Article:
In the United States, book banning could be traced back to early colonial times. It began with religious material: a Christian pamphlet, The Meritorious Price of Our Redemption, that outraged Puritan Calvinists who denounced the writer, William Pynchon, burned his pamphlet, and banned it. Only four copies of his work remain today. The abolitionist’s book, Uncle Tom’s Cabin, was banned and burned, in Maryland, a free Black minister, Sam Green, was even sentenced to 10 years in prison for simply owning a copy. Furthermore, laws criminalized writings about sexuality and birth control until 1936, any work considered obscene, such as the writings of James Joyce, was banned, even Hemingway’s, A Farewell to Arms, was described by censors as, “a darling morsel of literary filth.”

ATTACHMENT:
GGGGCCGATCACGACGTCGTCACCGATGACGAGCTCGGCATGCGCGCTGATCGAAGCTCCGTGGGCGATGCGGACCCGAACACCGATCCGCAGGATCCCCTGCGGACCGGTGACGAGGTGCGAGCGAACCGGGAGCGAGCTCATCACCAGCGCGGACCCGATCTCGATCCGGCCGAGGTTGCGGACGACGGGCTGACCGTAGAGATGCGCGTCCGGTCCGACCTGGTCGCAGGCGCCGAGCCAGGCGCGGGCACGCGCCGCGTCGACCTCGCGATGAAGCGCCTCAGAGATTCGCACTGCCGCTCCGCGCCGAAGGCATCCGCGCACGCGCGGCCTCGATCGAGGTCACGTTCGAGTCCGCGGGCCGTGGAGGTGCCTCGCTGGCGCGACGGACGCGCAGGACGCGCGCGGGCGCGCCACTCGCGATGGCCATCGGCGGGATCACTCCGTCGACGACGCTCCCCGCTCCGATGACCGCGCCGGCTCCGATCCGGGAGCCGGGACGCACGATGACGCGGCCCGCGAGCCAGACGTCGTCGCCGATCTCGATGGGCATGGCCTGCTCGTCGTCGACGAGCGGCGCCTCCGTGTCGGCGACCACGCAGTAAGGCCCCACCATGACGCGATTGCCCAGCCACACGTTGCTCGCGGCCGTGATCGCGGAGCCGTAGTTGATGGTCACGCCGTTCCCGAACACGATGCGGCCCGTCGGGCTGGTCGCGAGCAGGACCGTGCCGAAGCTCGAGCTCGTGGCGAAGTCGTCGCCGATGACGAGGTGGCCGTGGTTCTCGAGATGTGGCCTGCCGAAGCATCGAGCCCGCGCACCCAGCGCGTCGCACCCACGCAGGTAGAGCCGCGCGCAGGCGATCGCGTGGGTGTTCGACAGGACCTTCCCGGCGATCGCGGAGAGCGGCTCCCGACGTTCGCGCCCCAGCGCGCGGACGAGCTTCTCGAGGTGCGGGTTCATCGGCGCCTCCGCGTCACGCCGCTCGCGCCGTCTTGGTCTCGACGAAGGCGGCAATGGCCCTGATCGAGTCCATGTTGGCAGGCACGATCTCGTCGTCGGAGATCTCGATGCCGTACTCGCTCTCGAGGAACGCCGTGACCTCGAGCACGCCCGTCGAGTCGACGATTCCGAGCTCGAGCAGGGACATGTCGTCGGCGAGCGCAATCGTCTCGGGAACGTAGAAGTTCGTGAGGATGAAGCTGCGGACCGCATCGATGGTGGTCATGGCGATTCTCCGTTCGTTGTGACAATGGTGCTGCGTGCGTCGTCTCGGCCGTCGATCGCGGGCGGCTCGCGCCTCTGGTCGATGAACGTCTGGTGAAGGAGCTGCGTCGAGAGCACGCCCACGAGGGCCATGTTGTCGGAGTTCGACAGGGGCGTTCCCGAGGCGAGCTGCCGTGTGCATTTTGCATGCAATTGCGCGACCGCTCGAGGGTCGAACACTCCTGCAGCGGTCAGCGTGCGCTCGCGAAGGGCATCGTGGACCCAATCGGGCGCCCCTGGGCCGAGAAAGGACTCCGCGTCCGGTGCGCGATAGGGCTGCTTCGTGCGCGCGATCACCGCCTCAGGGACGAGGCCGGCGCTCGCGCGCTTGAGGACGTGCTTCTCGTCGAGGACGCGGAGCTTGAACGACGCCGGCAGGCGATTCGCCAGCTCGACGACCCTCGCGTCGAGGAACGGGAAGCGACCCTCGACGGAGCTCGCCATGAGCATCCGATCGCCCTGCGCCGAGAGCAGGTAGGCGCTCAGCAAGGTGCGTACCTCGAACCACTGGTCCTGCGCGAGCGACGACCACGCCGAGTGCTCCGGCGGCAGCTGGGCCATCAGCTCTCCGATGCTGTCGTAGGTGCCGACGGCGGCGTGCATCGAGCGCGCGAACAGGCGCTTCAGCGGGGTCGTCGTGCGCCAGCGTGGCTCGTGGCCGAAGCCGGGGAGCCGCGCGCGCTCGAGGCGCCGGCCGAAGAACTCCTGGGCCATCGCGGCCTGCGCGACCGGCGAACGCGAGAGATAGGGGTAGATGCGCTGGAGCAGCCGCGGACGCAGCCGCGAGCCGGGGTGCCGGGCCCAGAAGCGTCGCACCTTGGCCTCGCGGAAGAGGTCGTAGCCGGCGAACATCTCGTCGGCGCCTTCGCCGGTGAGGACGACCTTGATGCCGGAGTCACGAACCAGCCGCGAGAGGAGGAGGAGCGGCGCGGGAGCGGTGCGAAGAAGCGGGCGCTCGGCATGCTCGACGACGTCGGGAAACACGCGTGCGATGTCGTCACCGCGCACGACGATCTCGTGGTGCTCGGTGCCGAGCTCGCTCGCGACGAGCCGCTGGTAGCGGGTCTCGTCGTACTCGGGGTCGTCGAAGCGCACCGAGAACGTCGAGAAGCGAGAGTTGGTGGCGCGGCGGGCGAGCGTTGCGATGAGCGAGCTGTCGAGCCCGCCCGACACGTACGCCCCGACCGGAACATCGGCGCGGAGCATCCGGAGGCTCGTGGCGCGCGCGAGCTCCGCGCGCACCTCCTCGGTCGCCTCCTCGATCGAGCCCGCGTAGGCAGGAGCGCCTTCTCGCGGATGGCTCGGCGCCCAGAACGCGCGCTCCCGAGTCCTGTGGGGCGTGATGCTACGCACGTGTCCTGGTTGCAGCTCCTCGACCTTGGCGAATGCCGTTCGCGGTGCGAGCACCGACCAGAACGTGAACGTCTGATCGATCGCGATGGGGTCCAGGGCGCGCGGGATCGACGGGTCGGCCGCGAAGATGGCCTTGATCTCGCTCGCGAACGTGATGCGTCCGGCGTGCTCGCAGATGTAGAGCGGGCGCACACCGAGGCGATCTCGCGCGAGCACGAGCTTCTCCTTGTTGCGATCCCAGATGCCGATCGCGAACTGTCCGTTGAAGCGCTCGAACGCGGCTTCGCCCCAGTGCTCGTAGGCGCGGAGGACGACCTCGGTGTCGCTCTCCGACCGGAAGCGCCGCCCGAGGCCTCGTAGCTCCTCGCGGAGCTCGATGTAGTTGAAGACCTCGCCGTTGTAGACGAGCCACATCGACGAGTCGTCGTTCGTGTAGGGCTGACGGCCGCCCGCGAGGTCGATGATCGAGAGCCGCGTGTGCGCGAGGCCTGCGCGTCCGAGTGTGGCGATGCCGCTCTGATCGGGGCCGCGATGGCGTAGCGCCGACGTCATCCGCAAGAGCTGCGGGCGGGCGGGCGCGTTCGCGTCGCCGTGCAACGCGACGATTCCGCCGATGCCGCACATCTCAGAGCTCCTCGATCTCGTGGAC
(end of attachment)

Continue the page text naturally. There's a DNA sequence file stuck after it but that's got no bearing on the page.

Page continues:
Jim Crow banned children’s books, that even merely suggested interracial marriage, in the1950s any book perpetuating Communism or socialism faced risk. However, several schools and public librarians fought back against the attempts to ban books including: To Kill a Mockingbird, Catcher in the Rye, Huckleberry Finn, and even The Canterbury Tales.